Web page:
• It's a hardware platform, a seven-inch by seven-inch square circuit board
  • The first iteration, the USRP 1, or just USRP, had a USB 2 interface.
  • You can then get daughter boards that span various ranges of radio frequencies.
  • And this thing runs all the way from zero (DC) to 5.9 GHz.
  • You can use it to experiment with GPS signals that are at a couple gigahertz, with AM through WiFi and beyond.
  • This is a general purpose radio transceiving peripheral.
  • The second version has a gigabit Ethernet interface rather than USB 2.0 because they wanted to be able to operate at larger bandwidths and so have a greater data flow in and out of this board.
  • The first one costs $700.
  • The second one is $1,400.

34:36 - 40:33

  • The GNU Radio project is a general purpose software radio project developing all of the modules that go behind this piece of hardware
  • There's a company called Path Intelligence which uses this board and the software from the GNU Radio project to track people in shopping malls

40:34 - 50:25

  • The technology that GSM uses for generating pseudorandom data is weak
  • They rely'd on it being kept secret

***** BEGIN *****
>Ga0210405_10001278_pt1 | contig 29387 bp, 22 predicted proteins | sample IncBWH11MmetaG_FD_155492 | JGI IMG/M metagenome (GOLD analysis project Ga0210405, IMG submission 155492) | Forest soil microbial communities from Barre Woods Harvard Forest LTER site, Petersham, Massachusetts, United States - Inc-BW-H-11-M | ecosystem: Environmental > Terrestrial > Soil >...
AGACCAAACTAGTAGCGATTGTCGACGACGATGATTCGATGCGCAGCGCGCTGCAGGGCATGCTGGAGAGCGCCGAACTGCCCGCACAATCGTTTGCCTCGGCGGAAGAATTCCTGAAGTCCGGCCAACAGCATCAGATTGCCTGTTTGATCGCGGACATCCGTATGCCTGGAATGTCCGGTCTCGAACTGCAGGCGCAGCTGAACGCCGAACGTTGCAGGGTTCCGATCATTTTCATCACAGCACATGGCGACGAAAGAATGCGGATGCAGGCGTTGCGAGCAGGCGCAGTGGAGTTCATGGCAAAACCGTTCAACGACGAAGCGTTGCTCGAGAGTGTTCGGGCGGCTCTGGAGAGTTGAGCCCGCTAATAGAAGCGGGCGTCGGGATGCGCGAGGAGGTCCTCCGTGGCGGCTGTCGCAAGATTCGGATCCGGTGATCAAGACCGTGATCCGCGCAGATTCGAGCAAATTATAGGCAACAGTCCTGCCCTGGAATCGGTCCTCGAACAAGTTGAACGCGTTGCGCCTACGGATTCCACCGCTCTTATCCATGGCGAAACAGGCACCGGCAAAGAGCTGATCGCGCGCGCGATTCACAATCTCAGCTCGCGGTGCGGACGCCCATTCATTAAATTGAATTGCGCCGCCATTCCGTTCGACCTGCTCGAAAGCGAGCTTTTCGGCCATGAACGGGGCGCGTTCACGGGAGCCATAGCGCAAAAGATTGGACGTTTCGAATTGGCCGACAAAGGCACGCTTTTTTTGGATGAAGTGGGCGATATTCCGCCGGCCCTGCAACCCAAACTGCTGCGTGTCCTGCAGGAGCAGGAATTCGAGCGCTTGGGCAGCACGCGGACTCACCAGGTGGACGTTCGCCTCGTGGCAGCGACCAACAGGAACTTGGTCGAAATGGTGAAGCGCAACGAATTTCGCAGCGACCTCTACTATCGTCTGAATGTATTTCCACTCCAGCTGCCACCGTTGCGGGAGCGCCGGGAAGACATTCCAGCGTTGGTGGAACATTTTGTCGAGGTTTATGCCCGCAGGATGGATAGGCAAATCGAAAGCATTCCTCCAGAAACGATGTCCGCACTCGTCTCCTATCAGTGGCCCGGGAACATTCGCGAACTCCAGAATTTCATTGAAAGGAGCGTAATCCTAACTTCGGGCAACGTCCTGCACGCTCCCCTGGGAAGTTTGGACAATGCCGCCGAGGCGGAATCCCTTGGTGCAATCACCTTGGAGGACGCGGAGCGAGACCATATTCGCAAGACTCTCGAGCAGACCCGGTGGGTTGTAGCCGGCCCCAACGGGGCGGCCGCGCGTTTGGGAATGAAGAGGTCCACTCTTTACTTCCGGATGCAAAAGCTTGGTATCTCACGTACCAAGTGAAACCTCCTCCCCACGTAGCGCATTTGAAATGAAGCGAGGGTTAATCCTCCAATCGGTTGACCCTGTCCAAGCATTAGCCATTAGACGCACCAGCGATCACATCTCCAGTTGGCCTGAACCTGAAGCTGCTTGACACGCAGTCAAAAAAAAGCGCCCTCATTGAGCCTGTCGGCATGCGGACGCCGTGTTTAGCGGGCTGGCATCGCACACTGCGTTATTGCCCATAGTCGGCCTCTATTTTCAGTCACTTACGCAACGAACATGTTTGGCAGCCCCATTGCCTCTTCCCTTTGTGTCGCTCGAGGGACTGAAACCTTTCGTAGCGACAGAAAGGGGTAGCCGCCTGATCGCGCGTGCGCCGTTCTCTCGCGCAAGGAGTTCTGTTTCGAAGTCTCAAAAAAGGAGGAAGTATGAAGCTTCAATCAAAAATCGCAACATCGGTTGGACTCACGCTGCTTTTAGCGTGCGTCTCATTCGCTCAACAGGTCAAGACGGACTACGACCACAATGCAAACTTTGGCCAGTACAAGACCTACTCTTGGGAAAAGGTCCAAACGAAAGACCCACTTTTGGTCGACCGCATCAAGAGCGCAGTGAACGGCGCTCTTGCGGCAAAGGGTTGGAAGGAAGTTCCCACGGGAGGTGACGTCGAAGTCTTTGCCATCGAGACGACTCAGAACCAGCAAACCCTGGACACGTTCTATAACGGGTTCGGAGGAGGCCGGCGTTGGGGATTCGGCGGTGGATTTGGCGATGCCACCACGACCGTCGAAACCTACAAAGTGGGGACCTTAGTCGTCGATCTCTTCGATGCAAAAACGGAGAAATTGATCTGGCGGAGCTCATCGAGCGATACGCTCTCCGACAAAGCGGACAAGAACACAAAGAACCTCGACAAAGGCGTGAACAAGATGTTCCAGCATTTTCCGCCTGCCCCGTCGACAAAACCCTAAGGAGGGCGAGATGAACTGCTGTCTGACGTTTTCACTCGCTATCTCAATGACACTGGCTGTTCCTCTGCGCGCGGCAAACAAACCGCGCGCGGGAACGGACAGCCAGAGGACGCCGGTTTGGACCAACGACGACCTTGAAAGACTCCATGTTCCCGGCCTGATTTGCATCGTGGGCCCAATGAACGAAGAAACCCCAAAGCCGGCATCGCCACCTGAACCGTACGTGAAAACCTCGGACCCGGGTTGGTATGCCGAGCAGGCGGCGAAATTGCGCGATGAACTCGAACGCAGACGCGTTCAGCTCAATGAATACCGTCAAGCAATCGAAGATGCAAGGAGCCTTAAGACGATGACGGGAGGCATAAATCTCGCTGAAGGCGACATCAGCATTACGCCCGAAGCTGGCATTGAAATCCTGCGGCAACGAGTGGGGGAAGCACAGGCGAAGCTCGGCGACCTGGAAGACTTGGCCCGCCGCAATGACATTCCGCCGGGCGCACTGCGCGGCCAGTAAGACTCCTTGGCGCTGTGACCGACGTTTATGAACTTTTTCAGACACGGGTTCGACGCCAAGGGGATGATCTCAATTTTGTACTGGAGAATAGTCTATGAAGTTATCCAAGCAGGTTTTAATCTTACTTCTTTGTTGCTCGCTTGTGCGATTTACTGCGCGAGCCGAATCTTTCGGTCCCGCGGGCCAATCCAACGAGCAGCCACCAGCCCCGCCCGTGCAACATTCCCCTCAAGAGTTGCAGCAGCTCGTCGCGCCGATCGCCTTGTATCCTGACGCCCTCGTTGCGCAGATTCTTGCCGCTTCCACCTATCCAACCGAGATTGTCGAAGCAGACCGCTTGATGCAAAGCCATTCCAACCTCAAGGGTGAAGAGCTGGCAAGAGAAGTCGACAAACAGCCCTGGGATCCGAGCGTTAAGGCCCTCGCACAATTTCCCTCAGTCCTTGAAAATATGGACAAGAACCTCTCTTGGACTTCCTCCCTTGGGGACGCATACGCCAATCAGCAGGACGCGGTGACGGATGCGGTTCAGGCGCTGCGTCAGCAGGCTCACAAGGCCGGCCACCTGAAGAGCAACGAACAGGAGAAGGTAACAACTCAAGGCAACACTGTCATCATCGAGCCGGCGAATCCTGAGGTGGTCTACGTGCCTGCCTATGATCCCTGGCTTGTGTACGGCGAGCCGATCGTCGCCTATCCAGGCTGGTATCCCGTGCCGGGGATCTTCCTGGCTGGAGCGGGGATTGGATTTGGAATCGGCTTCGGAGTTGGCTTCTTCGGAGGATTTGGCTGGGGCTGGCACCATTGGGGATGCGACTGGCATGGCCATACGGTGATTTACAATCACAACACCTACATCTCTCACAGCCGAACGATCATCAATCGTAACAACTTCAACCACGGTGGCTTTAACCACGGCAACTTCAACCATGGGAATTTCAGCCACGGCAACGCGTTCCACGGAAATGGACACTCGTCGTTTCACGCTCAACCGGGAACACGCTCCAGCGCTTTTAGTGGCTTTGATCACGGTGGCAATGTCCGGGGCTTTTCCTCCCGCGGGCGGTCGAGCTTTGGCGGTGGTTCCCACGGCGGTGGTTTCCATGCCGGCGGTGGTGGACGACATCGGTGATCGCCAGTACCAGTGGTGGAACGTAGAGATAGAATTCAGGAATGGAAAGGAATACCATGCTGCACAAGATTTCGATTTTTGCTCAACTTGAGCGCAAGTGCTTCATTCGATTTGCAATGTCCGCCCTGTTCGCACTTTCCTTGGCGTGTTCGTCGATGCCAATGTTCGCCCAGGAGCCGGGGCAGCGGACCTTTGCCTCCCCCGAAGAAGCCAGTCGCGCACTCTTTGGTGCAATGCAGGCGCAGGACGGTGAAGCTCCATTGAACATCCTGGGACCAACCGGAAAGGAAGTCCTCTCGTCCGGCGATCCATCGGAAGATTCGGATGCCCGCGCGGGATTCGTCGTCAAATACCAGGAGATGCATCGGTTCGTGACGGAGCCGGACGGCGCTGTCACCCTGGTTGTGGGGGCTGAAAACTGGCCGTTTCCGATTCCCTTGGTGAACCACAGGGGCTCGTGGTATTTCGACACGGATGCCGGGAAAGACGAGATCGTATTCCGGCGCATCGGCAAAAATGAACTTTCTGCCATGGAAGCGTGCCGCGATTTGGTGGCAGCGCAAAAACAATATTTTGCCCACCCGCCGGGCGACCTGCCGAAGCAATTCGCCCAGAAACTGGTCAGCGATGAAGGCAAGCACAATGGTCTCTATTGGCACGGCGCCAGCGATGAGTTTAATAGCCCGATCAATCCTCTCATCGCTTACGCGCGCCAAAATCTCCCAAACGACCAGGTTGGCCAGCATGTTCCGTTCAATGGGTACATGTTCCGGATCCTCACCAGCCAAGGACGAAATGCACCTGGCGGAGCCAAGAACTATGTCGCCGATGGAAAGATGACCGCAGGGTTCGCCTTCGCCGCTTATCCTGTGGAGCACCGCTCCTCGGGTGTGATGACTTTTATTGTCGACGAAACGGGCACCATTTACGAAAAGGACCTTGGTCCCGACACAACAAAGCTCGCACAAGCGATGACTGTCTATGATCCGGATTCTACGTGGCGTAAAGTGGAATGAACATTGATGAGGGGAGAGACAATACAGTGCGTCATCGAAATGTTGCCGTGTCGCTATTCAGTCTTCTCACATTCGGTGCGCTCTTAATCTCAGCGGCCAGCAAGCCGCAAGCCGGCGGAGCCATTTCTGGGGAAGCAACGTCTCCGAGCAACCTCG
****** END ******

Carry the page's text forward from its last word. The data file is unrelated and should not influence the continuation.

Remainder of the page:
• It uses a technique called Linear Feedback Shift Register, LFSR.
  • A shift register is a long string of bits contained in a hardware register
  • On the event of a clock pulse, this shift register moves all of the bits one place to either the right or left, depending upon whether it's shifting right or shifting left
  • Let's imagine that this is shifting to the right.
  • So you have a string of little bit cells. Upon receiving a clock pulse, every one and zero moves one cell to the right.
  • Well, you need something to fill the gap that was open
  • What they do is they take some few bits stationed in various places in the shift register and exclusive OR those bits
  • For example it could be the last three bits
  • They will be XOR'd meaning that:
  • You count up the number of ones in the last three positions
  • If it's an odd number, then the result is a one.
  • And if it's an even number then the result is a zero.
  • And so you feed that back into the front of the shift register.
  • Before we had mature cryptography this was thought to be really secure
  • GSM uses three of these shift registers
  • One is 19 bits long. The second is 22 bits long. And the third is 23 bits long
  • It turns out it is possible to use precomputation attacks against this pseudorandom generator
  • Tt was published completely, in 2003.
  • You'd have to listen to two minutes of GSM cellphone traffic, and then you could crack the key that was used to encrypt this.
  • After two minutes you could crack it in one second
  • Or if you listen to two seconds of GSM cellphone traffic, then you can crack it in two minutes.
  • And they use precomputed tables, the so-called two terabytes that the GSM Alliance was pooh-poohing and saying, well, you know, no one's ever going to be able to produce this.